FIG. 7 shows a cross section of the aorta including the wall of the aorta 370, the lumen of the aorta 372, and an RWF circle 150 used to determine the boundary of the lumen (i.e., the inner margin of the vessel wall). The vessel mapping module expands the RWF circle until an expected radiodensity (e.g., HU=1200 to 1500) is reached, or the constraint is met. Where the boundary condition encountered, the circle is fixed. When the entire circle is fixed, the lumen is determined. The vessel mapping module may then use the lumen center point algorithm to determine the center point of the aorta in that slice.

Then, the vessel mapping module similarly determines the inner margin of the lumen and center point of the lumen in the next slice down. This process may continue until the vessel mapping module reaches the level of the iliac crests, thereby generating a wire-frame model of the aorta. Thus, the vessel mapping module automatically determines which voxels in a CT scan belong to the aorta. In addition, the center point data may be saved for use in subsequent operations.

6.3 Discerning the Visceral Arteries

The vessel mapping module may analyze the wire-frame model of the aorta for clusters of non-tethered points, as such clusters represent potential branch points or ostia for the primary visceral arteries: the celiac trunk, the superior mesenteric artery, the inferior mesenteric artery, and the left and right renal arteries. For example, the vessel mapping module may apply a vessel branch point algorithm to the aorta lumen margin data, to generate a list of possible starting points for the primary visceral branches from the aorta.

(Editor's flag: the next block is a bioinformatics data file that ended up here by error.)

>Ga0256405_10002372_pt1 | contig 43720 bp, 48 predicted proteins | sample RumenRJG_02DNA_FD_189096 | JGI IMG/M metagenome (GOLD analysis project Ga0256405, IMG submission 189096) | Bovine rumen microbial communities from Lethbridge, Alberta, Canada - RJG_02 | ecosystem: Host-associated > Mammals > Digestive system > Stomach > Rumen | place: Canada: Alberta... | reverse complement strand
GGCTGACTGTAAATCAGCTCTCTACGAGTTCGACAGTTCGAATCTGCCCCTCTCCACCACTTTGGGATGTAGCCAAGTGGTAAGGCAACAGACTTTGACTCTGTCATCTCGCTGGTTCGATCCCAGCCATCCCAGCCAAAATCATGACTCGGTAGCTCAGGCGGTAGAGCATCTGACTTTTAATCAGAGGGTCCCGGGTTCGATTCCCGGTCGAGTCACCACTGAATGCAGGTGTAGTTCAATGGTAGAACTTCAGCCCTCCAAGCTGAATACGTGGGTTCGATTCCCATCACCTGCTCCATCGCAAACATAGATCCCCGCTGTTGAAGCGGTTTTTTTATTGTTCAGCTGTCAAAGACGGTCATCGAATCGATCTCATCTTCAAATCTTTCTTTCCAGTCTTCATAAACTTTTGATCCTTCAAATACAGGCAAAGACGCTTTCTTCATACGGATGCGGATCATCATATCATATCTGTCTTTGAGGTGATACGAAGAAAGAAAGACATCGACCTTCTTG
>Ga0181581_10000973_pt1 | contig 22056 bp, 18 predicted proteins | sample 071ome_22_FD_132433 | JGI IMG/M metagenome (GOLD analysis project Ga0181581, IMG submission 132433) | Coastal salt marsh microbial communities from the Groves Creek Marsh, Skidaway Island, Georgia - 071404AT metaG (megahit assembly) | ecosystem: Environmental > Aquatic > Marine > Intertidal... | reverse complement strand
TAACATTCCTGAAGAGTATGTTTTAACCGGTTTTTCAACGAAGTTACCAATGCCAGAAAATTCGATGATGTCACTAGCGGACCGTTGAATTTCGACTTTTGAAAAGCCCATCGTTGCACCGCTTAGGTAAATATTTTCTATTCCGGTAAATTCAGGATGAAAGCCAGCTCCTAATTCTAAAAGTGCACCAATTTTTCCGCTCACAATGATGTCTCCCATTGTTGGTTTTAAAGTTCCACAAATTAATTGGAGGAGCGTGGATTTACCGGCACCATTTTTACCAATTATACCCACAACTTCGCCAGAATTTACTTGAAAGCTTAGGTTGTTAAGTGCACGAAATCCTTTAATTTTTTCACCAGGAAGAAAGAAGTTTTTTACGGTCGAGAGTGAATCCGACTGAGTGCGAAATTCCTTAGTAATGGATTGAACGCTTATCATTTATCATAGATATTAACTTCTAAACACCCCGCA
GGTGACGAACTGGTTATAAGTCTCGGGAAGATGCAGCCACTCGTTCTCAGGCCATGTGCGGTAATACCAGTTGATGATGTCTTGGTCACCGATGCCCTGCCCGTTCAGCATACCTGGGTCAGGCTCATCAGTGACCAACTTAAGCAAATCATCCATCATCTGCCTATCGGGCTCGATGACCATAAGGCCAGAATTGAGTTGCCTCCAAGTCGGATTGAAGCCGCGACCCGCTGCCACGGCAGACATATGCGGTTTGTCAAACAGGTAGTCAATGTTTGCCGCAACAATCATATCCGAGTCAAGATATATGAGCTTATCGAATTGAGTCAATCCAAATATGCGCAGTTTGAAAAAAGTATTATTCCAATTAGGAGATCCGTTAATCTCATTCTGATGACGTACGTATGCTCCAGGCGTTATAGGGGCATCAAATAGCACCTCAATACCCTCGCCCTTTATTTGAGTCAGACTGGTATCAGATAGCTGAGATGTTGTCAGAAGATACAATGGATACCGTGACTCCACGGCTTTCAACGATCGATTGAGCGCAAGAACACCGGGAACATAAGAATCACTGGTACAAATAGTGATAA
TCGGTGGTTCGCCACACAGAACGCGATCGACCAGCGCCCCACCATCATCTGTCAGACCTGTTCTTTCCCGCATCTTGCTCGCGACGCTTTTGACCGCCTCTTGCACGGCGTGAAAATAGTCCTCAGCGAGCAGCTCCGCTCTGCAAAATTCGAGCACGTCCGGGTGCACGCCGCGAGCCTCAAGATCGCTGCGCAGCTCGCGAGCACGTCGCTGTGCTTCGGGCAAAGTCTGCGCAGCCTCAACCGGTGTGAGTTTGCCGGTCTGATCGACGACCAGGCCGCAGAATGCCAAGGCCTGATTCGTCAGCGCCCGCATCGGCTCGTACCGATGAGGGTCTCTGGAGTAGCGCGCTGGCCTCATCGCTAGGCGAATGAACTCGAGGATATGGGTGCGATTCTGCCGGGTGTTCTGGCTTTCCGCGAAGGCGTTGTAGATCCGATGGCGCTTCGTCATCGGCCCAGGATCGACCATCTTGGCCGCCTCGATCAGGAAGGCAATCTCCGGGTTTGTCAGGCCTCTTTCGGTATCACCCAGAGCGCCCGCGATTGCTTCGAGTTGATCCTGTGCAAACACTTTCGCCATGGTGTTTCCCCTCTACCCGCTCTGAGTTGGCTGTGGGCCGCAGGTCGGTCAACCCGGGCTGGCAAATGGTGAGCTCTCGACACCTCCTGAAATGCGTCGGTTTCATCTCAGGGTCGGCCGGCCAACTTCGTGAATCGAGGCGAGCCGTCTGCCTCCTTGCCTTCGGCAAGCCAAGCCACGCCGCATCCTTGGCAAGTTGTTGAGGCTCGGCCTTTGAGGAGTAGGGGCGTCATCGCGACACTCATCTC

FIG. 8A depicts a cross section of the aorta at the branch point of a branch at approximately a 90 degree angle with the axis of the aorta, with the aorta and the RWF circle 150 used to determine the aortic lumen on the left of the figure and the branch on the right. RWF circle 150 has been tethered on about half of its circumference, determining the lumen boundary of the beginning part of the branch. But where the branch leaves the aorta, there is a cluster of non-tethered points. As shown, the branch includes an outer arterial wall 152, an inner arterial wall 154, and a lumen 156.

FIG. 8B shows a cross section of the aorta near the bifurcation into the common iliac arteries, with the RWF circle used to determine the aortic lumen on the left of the figure and the widening of the lumen caused by the bifurcation on the right. The RWF circle 150 has been tethered on about half of its circumference, determining the lumen of the beginning part of the bifurcation. But where the bifurcation widens the lumen, there is a cluster of non-tethered points.